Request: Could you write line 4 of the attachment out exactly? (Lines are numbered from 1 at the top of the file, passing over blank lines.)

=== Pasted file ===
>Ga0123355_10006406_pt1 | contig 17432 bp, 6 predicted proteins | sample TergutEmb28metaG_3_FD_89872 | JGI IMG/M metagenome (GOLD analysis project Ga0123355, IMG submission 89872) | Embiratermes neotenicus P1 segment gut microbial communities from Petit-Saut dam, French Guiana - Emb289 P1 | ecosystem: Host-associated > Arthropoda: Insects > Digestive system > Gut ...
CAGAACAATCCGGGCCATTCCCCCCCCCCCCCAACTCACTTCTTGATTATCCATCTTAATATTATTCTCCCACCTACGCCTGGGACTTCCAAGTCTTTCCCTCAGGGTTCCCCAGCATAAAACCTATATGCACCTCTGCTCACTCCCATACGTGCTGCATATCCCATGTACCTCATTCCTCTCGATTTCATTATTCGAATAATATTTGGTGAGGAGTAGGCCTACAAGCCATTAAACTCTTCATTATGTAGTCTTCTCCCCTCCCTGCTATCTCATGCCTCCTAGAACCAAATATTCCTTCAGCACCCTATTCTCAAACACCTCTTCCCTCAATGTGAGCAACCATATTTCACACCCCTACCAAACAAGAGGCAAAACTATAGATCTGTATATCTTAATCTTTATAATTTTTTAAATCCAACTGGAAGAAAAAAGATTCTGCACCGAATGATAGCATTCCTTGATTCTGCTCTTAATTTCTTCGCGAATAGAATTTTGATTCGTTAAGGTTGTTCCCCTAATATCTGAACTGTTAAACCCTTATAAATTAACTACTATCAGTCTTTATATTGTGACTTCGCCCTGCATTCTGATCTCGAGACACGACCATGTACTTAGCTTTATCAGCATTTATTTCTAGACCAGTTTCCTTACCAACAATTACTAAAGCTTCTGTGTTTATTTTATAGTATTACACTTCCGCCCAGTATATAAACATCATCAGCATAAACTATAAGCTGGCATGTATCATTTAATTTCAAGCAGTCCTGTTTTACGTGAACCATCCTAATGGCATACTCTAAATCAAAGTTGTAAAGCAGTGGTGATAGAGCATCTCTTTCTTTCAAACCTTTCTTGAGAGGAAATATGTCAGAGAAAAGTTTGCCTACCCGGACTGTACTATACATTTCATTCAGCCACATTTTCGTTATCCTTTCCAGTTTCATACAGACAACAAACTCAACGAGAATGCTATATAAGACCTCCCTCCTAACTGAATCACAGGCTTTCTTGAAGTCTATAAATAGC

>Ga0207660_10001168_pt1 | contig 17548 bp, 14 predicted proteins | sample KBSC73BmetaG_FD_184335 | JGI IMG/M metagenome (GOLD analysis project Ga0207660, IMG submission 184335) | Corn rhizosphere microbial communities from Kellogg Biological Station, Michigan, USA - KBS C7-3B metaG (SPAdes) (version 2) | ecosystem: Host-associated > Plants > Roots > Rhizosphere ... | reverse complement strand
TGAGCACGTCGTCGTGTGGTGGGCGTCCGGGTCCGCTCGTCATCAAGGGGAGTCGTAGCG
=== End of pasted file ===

TGAGCACGTCGTCGTGTGGTGGGCGTCCGGGTCCGCTCGTCATCAAGGGGAGTCGTAGCG